- Chennai metro is designed for motorised wheelchair users, not for those who use manual wheelchairs. “It is exerting or often impossible to manoeuvre the ramp with a manual wheelchair,” says Meenakshi Balasubramanian of Equals — Centre for Promotion of Social Justice and a Fellow for Centre for Inclusive Policy. Meenakshi is a wheelchair user.
- Ticketing offices and railways route maps are at the higher level, above the eye contact of wheelchair users.
- Parking facilities are often inaccessible. “You have to park the car at the other side of the station and cross the road, which is a challenge for those with disability,” says Dr Aishwarya Rao, founder of Better World Shelter, a rehabilitation centre for disabled women. Aishwarya is also a wheelchair user.
- The gap between the platform and the train poses serious risks for wheelchair users, as the chair caster could dip into it. “In Switzerland, there is a sliding mechanism that connects the tram station and the trams for the wheelchair to get in. In South Korea, when you press the help button on the platform, volunteers will come with a portable ramp. We should adopt such accessible features,” mentions Meenakshi.
- In fact, the separate entry for wheelchair users in the stations is almost always locked. The authorities open it only when there is a user.
- Problems of last-mile connectivity in Chennai Metro make it inevitably necessary for citizens to use other modes of public transport (which again are not inclusive, but closer). Share-autos run by metros are also not accessible and there seems to be no vision to ensure end to end service for those with disability.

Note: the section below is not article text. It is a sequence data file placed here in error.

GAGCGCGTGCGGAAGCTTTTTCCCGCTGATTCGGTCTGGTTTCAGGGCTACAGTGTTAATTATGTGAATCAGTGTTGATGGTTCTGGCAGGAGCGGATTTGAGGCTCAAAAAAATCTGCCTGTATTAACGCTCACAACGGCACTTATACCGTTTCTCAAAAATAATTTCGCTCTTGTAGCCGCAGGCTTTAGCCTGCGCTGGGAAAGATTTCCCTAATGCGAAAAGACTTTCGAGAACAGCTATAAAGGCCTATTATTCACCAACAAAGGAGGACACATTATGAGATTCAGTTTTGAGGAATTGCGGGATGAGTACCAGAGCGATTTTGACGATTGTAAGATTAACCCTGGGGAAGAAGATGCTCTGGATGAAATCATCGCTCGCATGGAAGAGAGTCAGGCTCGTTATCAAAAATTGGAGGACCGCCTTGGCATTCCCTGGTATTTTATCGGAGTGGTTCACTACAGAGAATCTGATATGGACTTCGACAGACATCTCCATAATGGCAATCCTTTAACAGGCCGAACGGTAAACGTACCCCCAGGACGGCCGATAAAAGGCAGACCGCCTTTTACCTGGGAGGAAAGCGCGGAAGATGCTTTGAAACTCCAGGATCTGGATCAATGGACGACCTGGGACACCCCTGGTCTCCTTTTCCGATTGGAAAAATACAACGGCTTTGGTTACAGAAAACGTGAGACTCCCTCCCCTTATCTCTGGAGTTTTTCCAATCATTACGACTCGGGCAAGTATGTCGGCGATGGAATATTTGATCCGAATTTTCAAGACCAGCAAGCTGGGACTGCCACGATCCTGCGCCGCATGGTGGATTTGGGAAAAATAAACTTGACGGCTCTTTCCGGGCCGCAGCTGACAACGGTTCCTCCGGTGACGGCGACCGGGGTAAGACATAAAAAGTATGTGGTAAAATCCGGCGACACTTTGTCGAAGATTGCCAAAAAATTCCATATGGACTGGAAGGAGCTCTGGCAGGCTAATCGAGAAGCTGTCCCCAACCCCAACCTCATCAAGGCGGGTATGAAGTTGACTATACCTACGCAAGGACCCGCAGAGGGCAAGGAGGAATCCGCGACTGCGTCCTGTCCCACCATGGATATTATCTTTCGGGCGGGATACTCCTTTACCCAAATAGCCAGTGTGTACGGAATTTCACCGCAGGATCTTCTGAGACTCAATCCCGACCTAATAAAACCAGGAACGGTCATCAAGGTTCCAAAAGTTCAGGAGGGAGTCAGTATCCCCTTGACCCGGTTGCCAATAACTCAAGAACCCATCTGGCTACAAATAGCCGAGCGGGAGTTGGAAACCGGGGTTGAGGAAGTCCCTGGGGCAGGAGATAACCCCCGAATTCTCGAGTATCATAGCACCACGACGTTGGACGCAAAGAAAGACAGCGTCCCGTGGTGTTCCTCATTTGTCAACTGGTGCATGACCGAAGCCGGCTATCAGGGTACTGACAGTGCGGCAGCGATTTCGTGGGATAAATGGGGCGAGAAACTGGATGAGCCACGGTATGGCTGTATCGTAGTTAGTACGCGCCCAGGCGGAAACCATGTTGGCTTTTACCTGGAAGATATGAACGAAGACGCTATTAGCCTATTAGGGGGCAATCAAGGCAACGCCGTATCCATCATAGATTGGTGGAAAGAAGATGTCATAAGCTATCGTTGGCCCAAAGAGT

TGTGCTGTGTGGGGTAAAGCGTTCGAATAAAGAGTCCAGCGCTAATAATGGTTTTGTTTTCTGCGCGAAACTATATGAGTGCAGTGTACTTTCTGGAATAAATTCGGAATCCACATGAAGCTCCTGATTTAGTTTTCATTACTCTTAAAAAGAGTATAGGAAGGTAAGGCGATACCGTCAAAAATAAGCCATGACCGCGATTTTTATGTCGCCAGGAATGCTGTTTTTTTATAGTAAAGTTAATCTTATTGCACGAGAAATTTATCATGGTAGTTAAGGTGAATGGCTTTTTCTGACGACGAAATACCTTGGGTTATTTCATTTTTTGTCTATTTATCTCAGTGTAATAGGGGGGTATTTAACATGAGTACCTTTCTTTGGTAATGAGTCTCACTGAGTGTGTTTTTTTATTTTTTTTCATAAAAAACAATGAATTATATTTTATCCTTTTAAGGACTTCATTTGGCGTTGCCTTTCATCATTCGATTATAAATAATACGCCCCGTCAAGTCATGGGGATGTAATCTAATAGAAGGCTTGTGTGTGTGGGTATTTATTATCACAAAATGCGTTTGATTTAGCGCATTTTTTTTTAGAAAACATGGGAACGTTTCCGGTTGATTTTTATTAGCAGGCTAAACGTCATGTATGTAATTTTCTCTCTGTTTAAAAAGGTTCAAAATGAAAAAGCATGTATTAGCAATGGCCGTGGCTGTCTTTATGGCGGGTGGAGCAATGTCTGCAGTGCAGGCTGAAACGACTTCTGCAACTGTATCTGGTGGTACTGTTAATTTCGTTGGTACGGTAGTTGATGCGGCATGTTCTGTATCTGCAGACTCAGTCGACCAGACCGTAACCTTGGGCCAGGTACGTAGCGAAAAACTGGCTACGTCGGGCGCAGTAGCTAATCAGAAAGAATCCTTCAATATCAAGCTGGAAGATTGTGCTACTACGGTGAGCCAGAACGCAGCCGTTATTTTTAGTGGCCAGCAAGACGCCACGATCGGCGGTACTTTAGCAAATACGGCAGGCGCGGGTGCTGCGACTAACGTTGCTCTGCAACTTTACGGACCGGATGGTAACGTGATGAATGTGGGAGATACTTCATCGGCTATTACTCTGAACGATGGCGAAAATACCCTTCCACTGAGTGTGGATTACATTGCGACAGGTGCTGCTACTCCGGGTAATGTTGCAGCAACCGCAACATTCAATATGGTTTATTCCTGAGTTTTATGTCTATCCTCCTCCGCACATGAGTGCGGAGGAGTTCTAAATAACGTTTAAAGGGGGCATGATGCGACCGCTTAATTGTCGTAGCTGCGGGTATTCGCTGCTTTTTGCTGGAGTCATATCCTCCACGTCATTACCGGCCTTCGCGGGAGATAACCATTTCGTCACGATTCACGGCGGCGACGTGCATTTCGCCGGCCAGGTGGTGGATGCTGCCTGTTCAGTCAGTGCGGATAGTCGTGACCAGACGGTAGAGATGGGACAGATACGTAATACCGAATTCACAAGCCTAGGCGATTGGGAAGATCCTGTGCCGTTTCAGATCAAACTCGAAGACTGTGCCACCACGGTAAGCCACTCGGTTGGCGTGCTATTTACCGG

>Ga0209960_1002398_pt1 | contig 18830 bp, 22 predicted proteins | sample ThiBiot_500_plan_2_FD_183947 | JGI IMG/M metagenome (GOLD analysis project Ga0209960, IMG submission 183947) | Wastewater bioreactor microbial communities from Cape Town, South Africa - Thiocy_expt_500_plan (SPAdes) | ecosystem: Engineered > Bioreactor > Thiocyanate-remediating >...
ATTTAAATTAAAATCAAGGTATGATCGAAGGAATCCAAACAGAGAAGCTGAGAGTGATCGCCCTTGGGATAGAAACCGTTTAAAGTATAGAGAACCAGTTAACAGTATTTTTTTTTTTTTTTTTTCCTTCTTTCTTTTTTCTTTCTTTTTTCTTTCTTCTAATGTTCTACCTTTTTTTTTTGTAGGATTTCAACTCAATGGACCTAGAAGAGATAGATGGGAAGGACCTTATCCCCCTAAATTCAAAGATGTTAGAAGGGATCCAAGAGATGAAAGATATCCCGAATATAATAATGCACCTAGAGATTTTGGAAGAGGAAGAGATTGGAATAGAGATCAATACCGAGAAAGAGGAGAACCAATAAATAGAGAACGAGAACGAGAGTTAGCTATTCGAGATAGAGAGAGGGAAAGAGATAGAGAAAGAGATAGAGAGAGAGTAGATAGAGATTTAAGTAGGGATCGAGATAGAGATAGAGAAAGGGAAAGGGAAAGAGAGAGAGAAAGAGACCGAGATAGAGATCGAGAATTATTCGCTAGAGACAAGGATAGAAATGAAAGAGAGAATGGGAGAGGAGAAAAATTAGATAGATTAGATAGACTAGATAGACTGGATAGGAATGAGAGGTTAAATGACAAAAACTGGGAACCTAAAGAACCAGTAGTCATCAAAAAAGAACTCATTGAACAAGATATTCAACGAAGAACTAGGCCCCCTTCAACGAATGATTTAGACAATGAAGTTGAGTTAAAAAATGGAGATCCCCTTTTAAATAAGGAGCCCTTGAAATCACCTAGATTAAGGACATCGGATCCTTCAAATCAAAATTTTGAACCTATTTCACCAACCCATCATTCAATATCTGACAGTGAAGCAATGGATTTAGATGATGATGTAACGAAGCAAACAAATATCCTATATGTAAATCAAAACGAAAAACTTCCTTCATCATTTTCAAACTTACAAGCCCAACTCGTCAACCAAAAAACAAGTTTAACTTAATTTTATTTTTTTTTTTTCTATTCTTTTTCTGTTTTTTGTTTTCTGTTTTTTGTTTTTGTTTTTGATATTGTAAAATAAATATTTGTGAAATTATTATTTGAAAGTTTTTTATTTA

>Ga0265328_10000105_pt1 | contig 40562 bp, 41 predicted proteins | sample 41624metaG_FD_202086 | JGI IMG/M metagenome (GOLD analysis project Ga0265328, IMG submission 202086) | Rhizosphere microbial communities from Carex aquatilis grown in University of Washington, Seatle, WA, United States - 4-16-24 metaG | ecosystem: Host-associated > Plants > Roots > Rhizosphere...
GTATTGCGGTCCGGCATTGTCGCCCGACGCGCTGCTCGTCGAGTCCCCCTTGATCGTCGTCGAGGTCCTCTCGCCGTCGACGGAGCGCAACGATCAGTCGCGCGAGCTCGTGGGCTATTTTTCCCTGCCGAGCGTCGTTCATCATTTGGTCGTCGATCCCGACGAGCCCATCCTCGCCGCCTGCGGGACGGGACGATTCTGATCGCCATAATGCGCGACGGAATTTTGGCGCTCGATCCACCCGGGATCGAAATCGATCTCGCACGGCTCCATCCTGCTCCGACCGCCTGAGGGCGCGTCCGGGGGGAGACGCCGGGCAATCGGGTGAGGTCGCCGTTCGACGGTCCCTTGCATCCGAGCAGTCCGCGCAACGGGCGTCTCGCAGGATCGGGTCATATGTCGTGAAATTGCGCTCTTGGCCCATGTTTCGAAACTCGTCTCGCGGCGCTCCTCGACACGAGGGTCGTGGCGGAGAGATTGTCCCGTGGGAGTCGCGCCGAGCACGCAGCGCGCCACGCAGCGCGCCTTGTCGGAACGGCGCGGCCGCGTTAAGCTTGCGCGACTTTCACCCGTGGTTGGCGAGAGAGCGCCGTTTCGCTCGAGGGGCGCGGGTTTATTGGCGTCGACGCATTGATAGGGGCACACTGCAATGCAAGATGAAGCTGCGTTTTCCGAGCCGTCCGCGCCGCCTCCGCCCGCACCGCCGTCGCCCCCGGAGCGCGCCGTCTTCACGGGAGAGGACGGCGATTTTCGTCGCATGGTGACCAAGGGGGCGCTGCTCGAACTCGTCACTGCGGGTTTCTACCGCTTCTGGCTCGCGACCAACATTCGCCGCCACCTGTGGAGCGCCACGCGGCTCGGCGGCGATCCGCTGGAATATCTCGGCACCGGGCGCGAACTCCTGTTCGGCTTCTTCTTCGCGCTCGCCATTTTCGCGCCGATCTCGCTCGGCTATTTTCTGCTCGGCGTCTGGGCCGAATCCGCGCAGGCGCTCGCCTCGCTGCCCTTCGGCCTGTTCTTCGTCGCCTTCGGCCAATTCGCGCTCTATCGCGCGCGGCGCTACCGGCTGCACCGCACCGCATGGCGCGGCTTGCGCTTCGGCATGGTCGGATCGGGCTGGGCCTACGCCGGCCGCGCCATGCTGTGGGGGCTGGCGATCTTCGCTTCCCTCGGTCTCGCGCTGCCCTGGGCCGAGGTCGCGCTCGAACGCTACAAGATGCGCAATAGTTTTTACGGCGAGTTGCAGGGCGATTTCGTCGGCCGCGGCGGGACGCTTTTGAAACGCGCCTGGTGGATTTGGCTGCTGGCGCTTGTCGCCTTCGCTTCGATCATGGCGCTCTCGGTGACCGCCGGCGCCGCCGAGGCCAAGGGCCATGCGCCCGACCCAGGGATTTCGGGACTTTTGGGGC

- Sliding doors for accessible toilets (for wheelchair users), anti-reflective flooring which contrasts with walls in colour (to assist people with low vision) and ticket counters with audio induction loop (to help those with hearing disability) are other important features missing in Chennai metro stations.
The way forward
Including persons with disability in mainstream society is not just about deploying volunteers to help them when they need it, but to make them independent by providing all the necessary amenities. Failure to do so has many consequences for a city.
For example, since Chennai Metro has not complied with the standards, people with disabilities are pushed to rely on private transportation. “I wouldn’t have bought a car if public transportation was accessible and inclusive in Chennai. It’s discriminatory against a whole lot of people,” says Meenakshi Balasubramanian.
Before constructing the new metro stations, CMRL should also consult disability rights activists to gather their inputs. A senior Metro Rail official assured us that the department consults the activist groups in every step of the construction. But there are many who do not agree.
Smitha Sadasivan, a disability rights activist, says, “CMRL doesn’t incorporate our suggestions while they are building the new stations. They inform us and ask us to check for accessibility after completion of construction. They do not consider our feedback at this point. as they claim it is too late to change anything.”
Most importantly, the Commissionerate for the Welfare of the Differently-abled (under the Tamil Nadu government) should proactively monitor construction to ensure that the service is inclusive and universally accessible.